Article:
John Lennon’s flower-emblazoned Rolls-Royce limousine was rolled off a flatbed truck, driven a short distance, and pushed into the lobby of the Royal B.C. Museum on Tuesday.
The famous Phantom V touring limousine that once delivered the Beatles to Buckingham Palace in 1965 — the Fab Four received medals from the Queen — spat out plumes of white smoke as it was driven to the museum’s doors.
“It’s a canvas with a motor,” museum curator Lorne Hammond said of the 3,000-kilogram vehicle. “It’s a complicated thing to manage.”
Regarded as a treasured piece of Beatles’ history and exhibited throughout North America for more than 20 years, the well-oiled machine will be displayed in the museum’s lobby until April 28.
Kasey Lee, conservation manager at the museum, said she barely slept Monday while going over the logistics of transporting the vehicle from a warehouse — in an undisclosed area in Greater Victoria — to the museum.
The paint is fragile and any condensation would have played havoc with it. A tarp would scratch it. An accident would be disastrous.
“It gives me more headaches than any other piece in our collection,” Lee said.
Object conservator George Field has the white-knuckle pressure of backing up the limousine with its opaque tinted windows and mirrors mounted on the hood.
“I’m driving a piece of history,” Field said. “I know John Lennon sat behind the wheel and I know probably each of the Beatles touched the hood ornament.”
The smoke from the car was caused by condensation, Field said, noting it runs surprisingly well. “It’s pretty happy right now.”
At the museum, the vehicle will sit behind a modest Plexiglas barrier — allowing people to get unobstructed selfies while protecting the limousine’s cracking and flaking Latex-paint surface from touchy fans, Hammond said.
The limousine was a dignified black when it was purchased by Lennon for tax purposes in December 1964. Lennon didn’t have a driver’s licence at the time.
But just prior to the release of the Beatles’ eighth studio album, Sgt. Pepper’s Lonely Hearts Club Band, the car went through an epic transformation: Artist Steve Weaver was commissioned to paint his scroll-and-flowers design.
Hammond, who has studied the car for almost two decades, said the artwork reflects the mood and time of Sgt. Pepper’s Lonely Hearts Club Band and the follow-up Magical Mystery Tour.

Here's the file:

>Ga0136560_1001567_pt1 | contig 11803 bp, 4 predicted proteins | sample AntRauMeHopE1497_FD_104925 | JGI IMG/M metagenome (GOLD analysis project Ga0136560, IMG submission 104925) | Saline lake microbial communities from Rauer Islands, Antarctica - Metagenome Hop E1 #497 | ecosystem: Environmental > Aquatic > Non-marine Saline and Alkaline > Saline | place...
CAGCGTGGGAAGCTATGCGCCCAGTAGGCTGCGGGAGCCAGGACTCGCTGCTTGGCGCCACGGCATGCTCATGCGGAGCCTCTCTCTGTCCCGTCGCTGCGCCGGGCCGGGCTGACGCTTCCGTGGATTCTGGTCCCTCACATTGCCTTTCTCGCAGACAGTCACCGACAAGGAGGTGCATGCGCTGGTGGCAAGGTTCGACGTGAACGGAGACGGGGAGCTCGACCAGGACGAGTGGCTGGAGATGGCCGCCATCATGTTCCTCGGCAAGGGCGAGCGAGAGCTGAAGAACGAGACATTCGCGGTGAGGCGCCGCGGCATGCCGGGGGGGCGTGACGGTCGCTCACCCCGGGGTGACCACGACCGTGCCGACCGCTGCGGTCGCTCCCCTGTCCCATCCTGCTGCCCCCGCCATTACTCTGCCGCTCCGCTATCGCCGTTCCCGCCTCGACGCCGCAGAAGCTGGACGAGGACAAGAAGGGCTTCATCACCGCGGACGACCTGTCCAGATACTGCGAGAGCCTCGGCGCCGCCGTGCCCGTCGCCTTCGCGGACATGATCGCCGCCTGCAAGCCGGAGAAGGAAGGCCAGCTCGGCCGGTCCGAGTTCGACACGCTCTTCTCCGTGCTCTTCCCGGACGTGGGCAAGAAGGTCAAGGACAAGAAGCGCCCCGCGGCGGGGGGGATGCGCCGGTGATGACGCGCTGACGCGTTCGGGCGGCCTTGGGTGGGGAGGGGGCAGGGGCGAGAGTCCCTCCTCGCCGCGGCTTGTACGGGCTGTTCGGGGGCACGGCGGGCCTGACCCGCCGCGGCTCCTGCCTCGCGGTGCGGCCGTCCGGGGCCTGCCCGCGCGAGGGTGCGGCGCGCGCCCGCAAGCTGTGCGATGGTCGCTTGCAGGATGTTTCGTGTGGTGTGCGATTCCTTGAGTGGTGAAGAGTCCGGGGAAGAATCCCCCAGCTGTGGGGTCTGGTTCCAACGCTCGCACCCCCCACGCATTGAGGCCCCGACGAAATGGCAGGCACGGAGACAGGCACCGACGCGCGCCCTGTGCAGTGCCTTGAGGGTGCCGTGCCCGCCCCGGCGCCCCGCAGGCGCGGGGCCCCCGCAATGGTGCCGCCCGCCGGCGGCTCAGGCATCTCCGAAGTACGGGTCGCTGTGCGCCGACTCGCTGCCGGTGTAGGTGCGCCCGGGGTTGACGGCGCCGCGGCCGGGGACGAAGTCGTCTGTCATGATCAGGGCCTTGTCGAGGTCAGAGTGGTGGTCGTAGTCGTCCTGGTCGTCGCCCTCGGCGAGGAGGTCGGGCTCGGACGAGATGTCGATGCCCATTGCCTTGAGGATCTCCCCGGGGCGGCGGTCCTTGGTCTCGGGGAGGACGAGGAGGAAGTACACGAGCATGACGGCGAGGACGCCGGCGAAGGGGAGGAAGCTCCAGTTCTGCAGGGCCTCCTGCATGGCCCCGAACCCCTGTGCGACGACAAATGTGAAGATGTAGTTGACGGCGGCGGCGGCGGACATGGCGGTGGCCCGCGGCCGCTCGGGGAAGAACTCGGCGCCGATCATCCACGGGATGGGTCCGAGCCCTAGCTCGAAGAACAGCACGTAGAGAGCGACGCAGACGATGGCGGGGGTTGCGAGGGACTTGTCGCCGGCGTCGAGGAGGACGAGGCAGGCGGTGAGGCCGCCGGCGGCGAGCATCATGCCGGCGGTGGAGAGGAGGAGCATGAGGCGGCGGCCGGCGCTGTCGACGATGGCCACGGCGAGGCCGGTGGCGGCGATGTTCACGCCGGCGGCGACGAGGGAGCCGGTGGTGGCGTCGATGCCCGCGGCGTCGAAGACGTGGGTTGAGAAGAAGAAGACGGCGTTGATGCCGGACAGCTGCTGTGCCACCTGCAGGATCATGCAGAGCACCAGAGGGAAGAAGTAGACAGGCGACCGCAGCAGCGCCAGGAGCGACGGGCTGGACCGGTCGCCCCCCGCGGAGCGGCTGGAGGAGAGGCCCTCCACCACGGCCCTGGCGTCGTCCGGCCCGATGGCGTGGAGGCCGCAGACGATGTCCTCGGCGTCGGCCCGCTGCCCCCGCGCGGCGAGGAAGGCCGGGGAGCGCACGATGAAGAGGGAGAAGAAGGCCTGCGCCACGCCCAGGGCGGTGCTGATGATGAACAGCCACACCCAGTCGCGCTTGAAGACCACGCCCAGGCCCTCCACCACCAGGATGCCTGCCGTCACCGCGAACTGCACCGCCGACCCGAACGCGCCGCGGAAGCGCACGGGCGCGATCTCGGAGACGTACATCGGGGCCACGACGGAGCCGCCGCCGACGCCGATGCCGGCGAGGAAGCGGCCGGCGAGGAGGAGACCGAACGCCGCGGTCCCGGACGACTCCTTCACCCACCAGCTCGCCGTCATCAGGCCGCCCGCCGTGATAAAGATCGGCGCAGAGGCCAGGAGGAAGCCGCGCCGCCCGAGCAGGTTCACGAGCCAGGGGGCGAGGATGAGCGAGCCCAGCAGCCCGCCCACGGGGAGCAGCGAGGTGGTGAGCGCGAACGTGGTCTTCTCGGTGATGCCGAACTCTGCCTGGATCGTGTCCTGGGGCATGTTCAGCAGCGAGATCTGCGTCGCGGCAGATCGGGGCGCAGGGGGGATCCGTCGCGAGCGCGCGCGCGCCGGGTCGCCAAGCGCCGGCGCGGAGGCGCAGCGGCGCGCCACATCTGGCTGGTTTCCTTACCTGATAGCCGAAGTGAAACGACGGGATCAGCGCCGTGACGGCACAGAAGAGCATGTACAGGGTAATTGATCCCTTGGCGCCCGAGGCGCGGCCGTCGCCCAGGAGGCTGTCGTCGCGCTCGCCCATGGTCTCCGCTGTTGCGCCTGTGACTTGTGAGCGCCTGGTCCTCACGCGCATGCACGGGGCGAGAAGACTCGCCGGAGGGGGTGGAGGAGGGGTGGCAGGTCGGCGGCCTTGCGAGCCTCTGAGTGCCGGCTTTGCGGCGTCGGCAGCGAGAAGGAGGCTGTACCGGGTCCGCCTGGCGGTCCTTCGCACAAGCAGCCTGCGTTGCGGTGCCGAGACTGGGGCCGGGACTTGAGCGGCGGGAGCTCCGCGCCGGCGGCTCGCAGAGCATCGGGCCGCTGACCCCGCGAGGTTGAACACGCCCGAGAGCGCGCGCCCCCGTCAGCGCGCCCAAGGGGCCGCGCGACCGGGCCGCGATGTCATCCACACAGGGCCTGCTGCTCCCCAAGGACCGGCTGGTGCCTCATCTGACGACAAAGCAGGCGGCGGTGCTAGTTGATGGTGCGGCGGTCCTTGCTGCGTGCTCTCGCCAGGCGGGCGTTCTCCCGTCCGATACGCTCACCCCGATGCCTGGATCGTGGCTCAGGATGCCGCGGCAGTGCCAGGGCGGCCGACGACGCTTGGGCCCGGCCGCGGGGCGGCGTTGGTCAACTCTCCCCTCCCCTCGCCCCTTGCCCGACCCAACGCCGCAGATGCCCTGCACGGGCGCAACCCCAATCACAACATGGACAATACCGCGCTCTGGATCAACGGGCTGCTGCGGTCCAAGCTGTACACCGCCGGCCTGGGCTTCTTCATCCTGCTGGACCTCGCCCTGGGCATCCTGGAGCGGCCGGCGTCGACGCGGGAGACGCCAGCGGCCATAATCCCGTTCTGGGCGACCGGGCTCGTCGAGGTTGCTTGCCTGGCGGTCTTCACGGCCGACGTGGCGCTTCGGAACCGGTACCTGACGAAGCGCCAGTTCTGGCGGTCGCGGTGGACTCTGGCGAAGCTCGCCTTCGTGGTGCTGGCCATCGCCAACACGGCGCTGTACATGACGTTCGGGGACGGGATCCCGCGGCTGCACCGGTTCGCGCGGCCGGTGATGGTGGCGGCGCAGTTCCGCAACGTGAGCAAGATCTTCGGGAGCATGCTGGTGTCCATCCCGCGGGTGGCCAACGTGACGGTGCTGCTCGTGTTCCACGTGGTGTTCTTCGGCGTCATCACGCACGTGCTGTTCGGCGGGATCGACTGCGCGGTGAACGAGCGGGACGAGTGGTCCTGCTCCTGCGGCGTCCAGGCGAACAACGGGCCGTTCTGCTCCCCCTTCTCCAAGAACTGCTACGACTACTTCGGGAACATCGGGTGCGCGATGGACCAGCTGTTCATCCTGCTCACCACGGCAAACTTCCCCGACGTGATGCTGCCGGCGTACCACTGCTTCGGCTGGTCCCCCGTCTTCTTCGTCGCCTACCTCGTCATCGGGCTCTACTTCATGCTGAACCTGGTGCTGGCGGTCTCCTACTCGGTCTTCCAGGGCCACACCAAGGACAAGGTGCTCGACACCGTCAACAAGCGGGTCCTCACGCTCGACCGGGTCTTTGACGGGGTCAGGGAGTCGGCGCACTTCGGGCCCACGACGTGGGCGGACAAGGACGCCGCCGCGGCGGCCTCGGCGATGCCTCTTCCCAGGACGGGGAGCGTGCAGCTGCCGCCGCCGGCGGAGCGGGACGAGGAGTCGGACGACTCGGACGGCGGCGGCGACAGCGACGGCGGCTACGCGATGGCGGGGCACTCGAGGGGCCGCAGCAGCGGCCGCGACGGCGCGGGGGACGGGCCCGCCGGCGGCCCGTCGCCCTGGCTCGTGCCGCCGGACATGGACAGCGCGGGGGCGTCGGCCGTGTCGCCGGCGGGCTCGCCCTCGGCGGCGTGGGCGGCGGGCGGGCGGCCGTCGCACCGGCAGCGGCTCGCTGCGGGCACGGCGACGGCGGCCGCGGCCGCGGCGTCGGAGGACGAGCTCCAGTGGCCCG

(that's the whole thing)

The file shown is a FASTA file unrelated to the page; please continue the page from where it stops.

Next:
“It’s very tightly connected,” he said.
To the uneducated eye, the metal canvas just looks like scroll-framed flowers on a bright yellow background. To some artists, it represents a so-called Gypsy style with elements of the psychedelic era.
Hammond said it was first thought the painting was done by the Dutch design collective The Fool. Further research uncovered the newly painted limousine was delivered to Lennon 10 days prior to the release of the Sgt. Pepper concept album in June 1967. That’s significant, Hammond said.
“The work that Lennon and the Beatles were doing and the idea of redesigning the car appear to be interwoven,” Hammond said. “It’s the world of 1967 from the Beatles’ perspective.”
The black-on-black interior of the limousine was outfitted with a privacy partition, fold-out bed and tinted windows. It also had a 45 r.p.m. record player, an eight-track tape deck, a Sony television, a radio-phone and a portable fridge.
It still has the bed and record player today, but most of the electronics have been removed.
In 1970, Lennon and wife Yoko Ono took the car to the United States.
They donated it to a museum in 1974. The vehicle was offered at a Sotheby’s Auction in 1985, and was sold for $2.3 million US to B.C. business entrepreneur Jimmy Pattison.
It was on display at Expo 86 in Vancouver and was donated to the province in 1987 for a museum exhibit and to generate tourism. It was last at the Royal B.C. Museum in 2011.
“It’s a mural, it’s exotic,” Hammond said. “It’s a world-class object and can be found only in B.C.”